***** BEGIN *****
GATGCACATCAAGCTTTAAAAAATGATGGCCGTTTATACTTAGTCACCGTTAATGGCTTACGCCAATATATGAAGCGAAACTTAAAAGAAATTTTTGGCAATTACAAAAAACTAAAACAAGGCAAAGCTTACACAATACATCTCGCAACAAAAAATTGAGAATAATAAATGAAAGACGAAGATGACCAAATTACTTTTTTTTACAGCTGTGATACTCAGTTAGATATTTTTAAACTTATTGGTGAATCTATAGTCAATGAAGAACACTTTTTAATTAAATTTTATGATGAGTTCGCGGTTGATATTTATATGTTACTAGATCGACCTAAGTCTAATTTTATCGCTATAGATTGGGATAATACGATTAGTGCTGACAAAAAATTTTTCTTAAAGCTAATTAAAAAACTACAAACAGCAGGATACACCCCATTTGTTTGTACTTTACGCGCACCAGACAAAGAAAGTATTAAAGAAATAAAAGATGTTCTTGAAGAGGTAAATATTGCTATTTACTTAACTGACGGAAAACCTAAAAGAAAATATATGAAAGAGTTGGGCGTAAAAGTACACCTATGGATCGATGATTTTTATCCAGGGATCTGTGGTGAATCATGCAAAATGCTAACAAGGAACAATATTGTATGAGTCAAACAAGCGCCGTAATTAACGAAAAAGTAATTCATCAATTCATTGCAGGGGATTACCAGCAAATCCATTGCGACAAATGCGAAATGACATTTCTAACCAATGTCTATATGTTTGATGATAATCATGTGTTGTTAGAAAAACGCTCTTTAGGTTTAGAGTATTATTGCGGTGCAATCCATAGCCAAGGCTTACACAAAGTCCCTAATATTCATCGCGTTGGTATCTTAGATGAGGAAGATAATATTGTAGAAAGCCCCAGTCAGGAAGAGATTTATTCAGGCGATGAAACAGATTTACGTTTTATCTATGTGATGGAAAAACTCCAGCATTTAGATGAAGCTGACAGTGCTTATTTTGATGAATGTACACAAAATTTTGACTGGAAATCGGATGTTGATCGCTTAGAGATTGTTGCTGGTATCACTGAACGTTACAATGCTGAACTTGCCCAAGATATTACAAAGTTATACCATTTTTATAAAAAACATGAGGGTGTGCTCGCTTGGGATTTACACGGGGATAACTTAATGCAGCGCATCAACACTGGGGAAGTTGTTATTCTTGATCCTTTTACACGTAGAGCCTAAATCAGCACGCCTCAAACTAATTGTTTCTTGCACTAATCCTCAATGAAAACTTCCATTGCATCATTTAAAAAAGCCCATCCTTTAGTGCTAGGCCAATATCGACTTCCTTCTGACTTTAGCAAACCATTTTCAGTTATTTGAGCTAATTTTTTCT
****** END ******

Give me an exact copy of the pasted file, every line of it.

GATGCACATCAAGCTTTAAAAAATGATGGCCGTTTATACTTAGTCACCGTTAATGGCTTACGCCAATATATGAAGCGAAACTTAAAAGAAATTTTTGGCAATTACAAAAAACTAAAACAAGGCAAAGCTTACACAATACATCTCGCAACAAAAAATTGAGAATAATAAATGAAAGACGAAGATGACCAAATTACTTTTTTTTACAGCTGTGATACTCAGTTAGATATTTTTAAACTTATTGGTGAATCTATAGTCAATGAAGAACACTTTTTAATTAAATTTTATGATGAGTTCGCGGTTGATATTTATATGTTACTAGATCGACCTAAGTCTAATTTTATCGCTATAGATTGGGATAATACGATTAGTGCTGACAAAAAATTTTTCTTAAAGCTAATTAAAAAACTACAAACAGCAGGATACACCCCATTTGTTTGTACTTTACGCGCACCAGACAAAGAAAGTATTAAAGAAATAAAAGATGTTCTTGAAGAGGTAAATATTGCTATTTACTTAACTGACGGAAAACCTAAAAGAAAATATATGAAAGAGTTGGGCGTAAAAGTACACCTATGGATCGATGATTTTTATCCAGGGATCTGTGGTGAATCATGCAAAATGCTAACAAGGAACAATATTGTATGAGTCAAACAAGCGCCGTAATTAACGAAAAAGTAATTCATCAATTCATTGCAGGGGATTACCAGCAAATCCATTGCGACAAATGCGAAATGACATTTCTAACCAATGTCTATATGTTTGATGATAATCATGTGTTGTTAGAAAAACGCTCTTTAGGTTTAGAGTATTATTGCGGTGCAATCCATAGCCAAGGCTTACACAAAGTCCCTAATATTCATCGCGTTGGTATCTTAGATGAGGAAGATAATATTGTAGAAAGCCCCAGTCAGGAAGAGATTTATTCAGGCGATGAAACAGATTTACGTTTTATCTATGTGATGGAAAAACTCCAGCATTTAGATGAAGCTGACAGTGCTTATTTTGATGAATGTACACAAAATTTTGACTGGAAATCGGATGTTGATCGCTTAGAGATTGTTGCTGGTATCACTGAACGTTACAATGCTGAACTTGCCCAAGATATTACAAAGTTATACCATTTTTATAAAAAACATGAGGGTGTGCTCGCTTGGGATTTACACGGGGATAACTTAATGCAGCGCATCAACACTGGGGAAGTTGTTATTCTTGATCCTTTTACACGTAGAGCCTAAATCAGCACGCCTCAAACTAATTGTTTCTTGCACTAATCCTCAATGAAAACTTCCATTGCATCATTTAAAAAAGCCCATCCTTTAGTGCTAGGCCAATATCGACTTCCTTCTGACTTTAGCAAACCATTTTCAGTTATTTGAGCTAATTTTTTCT